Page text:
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    I'm pretty sure it's not that simple, even though some people tried to claim it in this forum. In what way isn't game design artistcal work, or engineering? Just because it's a complicated mather to put down on paper in a general discussion board?

    What about the lawsuits we've seen in the videogame industry during the years? Were Hasbro some years ago sued anyone (even small developers) that did something close to Frogger or Asteroids.

    What about Giana Sisters that was a pure reskin of Super Mario Bros and Nintendo got removed from the market.

    What about Atari sueing Phillips, when Phillips did a pacman clone called Munchkins. That in it's turn made Phillips whole videogame divison, go bust and burried.

    Lately, we even heard of the first twists in the casual game industry.

    It is illegal to steal someone else game design to close, it's just a bit more complicated process to explain in detail then with source code and art.
     
  14. Ola

    Ola
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    Says who? And what game design, all game designs in the world?
    As said many times already, a game design is something that could be copied all the way from 0-100% and it's a mather from case to case.

    Just like a lightbulb could be copied from 0-100%
    Those who made their own lightbulbs had to make sure the weren't to close to Edisons, because if they were, there would be a twist, and end up in court. That is what I'm saying.

    What you seem to be saying it there is single case to apply on every lightbulb or videogame in the world. How is that possible?
     
  15. Ola

    Ola
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    What about the small companies and game designers, that worked 5 years to finally hit the nail on the head, to then just get their work copied in 3-6 months?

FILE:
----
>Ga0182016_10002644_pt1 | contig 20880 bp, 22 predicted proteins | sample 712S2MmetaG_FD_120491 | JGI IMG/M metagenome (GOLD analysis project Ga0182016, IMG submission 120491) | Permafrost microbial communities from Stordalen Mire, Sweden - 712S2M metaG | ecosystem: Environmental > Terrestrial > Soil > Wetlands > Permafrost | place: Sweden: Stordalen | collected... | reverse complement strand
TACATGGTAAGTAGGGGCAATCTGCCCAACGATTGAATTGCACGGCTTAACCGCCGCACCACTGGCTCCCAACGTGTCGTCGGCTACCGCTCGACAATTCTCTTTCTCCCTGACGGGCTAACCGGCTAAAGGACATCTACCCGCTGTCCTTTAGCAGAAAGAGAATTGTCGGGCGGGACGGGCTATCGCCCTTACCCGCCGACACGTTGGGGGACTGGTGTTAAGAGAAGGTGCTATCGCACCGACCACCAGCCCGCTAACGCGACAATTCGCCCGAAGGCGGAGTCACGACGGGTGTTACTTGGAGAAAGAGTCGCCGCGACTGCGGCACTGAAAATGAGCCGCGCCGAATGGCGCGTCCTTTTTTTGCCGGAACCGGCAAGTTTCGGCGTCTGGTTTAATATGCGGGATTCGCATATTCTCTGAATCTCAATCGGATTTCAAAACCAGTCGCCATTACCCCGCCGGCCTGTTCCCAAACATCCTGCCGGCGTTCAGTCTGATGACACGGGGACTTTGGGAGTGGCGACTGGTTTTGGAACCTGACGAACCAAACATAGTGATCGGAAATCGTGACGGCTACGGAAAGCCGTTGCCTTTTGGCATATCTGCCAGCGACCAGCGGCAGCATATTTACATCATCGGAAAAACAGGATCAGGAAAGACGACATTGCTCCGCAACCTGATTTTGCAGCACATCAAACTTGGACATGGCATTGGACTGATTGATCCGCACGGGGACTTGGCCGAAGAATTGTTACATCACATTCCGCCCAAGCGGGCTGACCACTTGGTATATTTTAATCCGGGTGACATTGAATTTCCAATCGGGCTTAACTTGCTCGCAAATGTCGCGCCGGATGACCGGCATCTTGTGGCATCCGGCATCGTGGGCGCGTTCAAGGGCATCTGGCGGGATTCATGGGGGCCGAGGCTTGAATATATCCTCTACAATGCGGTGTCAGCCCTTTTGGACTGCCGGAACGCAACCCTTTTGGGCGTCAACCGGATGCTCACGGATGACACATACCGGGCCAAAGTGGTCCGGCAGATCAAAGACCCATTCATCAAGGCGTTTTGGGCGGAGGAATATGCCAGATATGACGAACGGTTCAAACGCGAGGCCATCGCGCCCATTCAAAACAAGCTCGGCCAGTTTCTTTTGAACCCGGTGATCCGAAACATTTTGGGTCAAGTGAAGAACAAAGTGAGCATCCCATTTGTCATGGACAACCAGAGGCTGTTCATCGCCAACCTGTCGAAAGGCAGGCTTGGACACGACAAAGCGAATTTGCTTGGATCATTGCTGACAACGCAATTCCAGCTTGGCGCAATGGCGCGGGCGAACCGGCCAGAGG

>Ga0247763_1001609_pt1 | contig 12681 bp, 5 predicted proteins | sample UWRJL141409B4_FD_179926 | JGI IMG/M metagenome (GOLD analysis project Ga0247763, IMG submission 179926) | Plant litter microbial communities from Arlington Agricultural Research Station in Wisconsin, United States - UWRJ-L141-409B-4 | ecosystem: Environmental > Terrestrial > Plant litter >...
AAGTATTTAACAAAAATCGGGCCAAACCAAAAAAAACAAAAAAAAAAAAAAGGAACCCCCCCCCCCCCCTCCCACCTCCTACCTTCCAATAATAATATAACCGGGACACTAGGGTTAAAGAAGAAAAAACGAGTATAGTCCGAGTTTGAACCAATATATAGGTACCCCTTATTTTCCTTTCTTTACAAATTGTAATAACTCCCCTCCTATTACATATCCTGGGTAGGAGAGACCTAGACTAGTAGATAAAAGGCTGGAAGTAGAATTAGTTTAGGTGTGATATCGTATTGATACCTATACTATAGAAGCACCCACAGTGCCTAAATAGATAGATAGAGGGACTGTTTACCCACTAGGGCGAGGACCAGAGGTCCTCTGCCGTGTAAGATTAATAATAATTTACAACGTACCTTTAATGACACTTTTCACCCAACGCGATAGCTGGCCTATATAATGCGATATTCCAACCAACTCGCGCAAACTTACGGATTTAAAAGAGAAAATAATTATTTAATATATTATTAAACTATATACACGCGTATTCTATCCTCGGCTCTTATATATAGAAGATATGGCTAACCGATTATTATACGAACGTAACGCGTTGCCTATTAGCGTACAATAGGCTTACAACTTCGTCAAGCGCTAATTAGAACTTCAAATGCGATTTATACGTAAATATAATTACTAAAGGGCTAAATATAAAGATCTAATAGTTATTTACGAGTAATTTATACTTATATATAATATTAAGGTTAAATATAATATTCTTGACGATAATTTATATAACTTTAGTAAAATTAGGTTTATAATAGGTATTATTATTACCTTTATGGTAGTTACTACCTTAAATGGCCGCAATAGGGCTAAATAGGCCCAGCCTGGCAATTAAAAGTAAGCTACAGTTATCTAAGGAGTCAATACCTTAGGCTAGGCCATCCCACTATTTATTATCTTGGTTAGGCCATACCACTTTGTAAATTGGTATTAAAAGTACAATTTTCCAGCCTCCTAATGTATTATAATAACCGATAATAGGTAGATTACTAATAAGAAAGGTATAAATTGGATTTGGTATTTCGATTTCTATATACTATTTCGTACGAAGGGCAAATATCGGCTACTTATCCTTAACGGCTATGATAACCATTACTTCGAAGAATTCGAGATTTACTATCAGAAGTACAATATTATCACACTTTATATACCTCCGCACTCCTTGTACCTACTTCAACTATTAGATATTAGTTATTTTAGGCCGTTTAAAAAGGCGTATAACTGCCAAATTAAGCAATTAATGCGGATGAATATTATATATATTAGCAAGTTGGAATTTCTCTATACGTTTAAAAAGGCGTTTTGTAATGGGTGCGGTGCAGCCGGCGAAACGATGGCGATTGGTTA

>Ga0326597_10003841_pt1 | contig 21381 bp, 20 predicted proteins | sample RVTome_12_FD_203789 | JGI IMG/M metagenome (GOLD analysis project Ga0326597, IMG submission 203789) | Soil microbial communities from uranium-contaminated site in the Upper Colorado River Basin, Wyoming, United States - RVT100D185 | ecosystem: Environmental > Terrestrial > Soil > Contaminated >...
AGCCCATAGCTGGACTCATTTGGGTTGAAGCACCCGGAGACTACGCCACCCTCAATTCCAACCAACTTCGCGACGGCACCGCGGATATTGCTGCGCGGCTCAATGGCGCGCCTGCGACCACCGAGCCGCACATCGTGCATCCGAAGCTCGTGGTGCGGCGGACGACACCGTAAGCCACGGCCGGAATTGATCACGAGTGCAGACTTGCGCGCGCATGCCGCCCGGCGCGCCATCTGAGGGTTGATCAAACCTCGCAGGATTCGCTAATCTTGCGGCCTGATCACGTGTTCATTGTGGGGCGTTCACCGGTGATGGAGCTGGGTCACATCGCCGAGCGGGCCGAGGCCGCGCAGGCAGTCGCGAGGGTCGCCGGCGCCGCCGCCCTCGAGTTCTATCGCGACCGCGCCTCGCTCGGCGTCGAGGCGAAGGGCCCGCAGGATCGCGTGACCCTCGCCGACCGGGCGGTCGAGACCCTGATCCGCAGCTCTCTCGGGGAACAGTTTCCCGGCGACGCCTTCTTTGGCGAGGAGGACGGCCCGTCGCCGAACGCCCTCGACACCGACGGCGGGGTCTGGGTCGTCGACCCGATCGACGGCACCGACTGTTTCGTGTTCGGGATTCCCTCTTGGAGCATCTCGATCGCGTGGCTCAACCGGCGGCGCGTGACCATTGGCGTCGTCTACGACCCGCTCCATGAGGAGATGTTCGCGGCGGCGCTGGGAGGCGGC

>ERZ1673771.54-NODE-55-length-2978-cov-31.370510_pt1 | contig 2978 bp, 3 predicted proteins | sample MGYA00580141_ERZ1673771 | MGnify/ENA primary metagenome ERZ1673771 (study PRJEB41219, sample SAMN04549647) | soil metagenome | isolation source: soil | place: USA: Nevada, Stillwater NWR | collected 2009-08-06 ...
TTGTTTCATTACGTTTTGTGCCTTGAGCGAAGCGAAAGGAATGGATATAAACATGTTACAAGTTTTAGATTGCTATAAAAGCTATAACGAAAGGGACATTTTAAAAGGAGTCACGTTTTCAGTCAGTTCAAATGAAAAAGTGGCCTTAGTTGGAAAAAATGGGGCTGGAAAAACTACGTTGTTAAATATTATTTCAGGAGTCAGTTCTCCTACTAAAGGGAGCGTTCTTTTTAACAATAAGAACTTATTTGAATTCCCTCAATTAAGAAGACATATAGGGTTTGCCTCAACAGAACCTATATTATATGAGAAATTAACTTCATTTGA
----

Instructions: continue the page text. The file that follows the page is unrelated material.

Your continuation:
What if those 3-6 exclusive months isn't enough to make back all the research and development cost?
     
  16. luggage

    Moderator Original Member Indie Author

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    In general it is.

    Clearly if you did a clone of Chuzzle, left it as big furry characters and called it Buzzle you'd be infringing. The public could get confused as to which game they were buying. This is what Hasbro were claiming - that and trademark infringment. It is also what stopped Munchkins from being on sale and why Crazy Chase (the sequel) was allowed to be on sale. There's a difference between trying to imitate another product and using a similar game mechanic.

    As for Great Giana Sisters, it never made it in front of a court of law so I'm not sure what that proves. Did Rainbow Arts settle out of court? Were they told by their own lawyer they didn't have a leg to stand on? Could they afford to take it to court? Did they just not want the hassle? Could be any reason - it's certainly not a legal case you can quote saying "game designs are protected".

    If game designs are protected then why aren't there more law suits involving them? Do you think major corporations just don't realise they could protect their games this way? Do you not think Popcap would be suing every Bejewelled clone seeing as they very outspoken in that clones are bad?

    Here's a quote from the UK Copyright Service (I'd hazard a guess that most countries are similar)
    And from the US copyright office...
    You're saying that those passages are incorrect?
     
    #96 luggage, Jun 30, 2007
    Last edited: Jun 30, 2007
  17. DangerCode

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    Do you have any examples of hit games that should have made it big but were brought down by teh cloners?
     
  18. luggage

    Moderator Original Member Indie Author

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    Sorry but you are still missing the point. Edison's bulb was protected by a patent (as it's classed as an invention). That is why nobody could copy Edison's bulb specifically. But nothing stopped other people coming up with their own bulbs of emitting light. The reason being you cannot protect an idea.

    A game design is just an idea. Nothing more. Once it has been implementated then that implementation is protected, not the idea.
     
  19. cliffski

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  20. Ola

    Ola
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    So what are you saying? That game design isn't part of the final product? Something you only have on your table? An idea that is only in the head of the designer?

    Game design is very much part of the final product, and what defines the product. And a product shouldn't be copied to close.

    So yes, game design is protected. Even if it originally only was an idea in someones head, the day it turns out a product on the market. It is protected.